In fact, the cross-over issue is even worse than it seems. The N95 group was not asked to wear an N95 at all times. They weren’t even asked to wear an N95 for all patient encounters. They were just asked to wear an N95 for all patients with suspected or confirmed COVID. However, when we were routinely testing for COVID, we would routinely find patients who were COVID positive without having any classic symptoms for COVID. We also know that COVID spreads (perhaps maximally) from asymptomatic individuals, so the patients without suspected COVID  may simply not have COVID symptoms yet. Only wearing an N95 for patients with respiratory symptoms is like only opening an umbrella after your shirt is soaked through. Again, they provide us with absolutely no information on the amount of time N95s were actually worn, but you could easily wear a surgical mask for 90% of your shift and still count as being perfectly compliant with the N95 strategy in this trial.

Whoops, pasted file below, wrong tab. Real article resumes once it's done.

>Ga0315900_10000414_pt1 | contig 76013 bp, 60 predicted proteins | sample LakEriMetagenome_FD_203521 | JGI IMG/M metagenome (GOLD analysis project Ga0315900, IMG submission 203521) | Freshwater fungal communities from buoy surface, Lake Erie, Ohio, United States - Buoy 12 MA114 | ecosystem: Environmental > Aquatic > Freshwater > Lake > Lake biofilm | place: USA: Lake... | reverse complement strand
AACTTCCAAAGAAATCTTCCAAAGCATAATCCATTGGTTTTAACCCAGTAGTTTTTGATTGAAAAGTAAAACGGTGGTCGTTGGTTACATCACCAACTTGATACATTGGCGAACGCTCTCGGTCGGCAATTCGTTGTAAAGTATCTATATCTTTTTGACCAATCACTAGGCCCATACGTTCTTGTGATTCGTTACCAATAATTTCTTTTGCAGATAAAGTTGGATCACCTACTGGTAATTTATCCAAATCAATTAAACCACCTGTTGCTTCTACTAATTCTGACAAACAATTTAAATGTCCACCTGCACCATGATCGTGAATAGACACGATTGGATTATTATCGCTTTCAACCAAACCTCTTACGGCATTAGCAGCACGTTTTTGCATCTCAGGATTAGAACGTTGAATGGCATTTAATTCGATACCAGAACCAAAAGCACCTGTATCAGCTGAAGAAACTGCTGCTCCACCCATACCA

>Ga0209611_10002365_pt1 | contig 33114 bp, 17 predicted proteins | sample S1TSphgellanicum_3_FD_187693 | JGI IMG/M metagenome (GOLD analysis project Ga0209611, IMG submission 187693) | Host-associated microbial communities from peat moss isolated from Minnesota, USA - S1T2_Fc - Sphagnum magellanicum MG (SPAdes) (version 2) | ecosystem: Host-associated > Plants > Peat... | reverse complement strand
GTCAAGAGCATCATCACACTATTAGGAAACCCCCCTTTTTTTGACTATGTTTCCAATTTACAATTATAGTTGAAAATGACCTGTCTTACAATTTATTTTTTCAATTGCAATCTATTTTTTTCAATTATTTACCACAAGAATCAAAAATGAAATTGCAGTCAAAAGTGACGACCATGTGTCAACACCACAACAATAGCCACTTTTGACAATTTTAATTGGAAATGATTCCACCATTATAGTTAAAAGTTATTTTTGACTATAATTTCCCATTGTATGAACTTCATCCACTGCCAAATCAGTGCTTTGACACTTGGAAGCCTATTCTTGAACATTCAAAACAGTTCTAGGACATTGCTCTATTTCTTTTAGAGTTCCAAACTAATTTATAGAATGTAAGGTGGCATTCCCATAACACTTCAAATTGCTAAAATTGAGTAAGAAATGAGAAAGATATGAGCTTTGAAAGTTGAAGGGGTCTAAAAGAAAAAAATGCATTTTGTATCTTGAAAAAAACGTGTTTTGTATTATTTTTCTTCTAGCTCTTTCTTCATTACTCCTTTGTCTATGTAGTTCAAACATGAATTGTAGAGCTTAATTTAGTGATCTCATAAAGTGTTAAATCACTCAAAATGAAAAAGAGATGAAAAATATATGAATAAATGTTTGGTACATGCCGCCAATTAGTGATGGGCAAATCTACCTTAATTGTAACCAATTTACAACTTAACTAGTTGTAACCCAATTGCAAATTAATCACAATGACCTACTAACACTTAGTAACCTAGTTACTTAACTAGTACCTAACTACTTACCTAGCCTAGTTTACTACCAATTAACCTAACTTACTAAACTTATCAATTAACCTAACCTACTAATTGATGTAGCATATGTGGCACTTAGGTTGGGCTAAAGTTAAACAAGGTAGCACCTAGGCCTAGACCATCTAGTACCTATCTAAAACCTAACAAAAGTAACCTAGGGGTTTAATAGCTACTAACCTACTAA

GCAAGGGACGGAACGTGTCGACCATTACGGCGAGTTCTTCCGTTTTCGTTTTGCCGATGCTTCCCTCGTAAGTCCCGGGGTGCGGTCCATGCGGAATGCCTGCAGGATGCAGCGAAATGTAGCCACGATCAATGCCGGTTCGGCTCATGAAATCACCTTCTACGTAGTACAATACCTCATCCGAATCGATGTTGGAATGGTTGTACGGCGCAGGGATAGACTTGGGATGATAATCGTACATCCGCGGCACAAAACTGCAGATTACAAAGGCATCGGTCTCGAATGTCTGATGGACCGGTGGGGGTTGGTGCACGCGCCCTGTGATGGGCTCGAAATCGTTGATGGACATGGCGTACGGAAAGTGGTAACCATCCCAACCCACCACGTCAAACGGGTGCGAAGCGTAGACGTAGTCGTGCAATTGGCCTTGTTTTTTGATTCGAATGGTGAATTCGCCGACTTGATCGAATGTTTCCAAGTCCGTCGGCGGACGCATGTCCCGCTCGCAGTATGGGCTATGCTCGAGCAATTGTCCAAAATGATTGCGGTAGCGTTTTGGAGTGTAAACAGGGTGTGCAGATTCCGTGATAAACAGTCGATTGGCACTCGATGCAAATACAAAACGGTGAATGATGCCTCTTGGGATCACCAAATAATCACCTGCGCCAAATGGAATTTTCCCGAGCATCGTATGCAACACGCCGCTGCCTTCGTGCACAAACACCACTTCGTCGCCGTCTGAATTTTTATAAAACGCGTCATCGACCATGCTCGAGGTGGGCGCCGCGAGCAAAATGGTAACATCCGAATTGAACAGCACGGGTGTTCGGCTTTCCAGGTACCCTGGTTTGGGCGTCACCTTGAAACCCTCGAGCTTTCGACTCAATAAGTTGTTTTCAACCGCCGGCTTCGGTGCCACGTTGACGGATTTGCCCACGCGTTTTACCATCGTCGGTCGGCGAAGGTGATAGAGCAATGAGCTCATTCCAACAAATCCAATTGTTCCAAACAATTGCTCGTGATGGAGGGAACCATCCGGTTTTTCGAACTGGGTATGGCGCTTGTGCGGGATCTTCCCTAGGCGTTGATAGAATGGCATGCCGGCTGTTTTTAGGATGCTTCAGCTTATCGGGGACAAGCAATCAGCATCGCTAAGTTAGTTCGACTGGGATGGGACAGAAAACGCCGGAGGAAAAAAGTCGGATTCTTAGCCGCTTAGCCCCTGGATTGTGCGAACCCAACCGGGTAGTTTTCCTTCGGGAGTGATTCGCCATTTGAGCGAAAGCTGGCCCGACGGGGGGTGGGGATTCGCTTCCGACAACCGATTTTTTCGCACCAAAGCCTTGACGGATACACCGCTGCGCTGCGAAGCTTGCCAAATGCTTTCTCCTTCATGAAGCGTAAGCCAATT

It gets even worse than that. Because infectious disease doctors (including the authors of this paper) spent so much time early in the pandemic insisting that COVID does not spread through the airborne route, many healthcare workers were fed a false narrative that they were perfectly safe as long as they were 6 feet from their patient. In my own department, we still don’t even close the doors to COVID positive patients’ rooms, and nurses will remove their N95 as soon as they step outside. The nursing station is 8 feet away from COVID patients who can’t stop coughing, but infection control has insisted that everyone is perfectly safe without any personal protective equipment. This trial is even worse than that, as according to the original protocol, nurses were only instructed to wear an N95 within 3 feet of a patient with both fever and cough. Although risk of transmission is highest when in close proximity to the patient, if you are ignoring all other aspects of airborne spread you are undermining the value of airborne protection. In other words, this was a trial of 2 different masks both utilized within a droplet spread paradigm, rather than a trial of airborne precautions versus droplet precautions, which is what we really needed.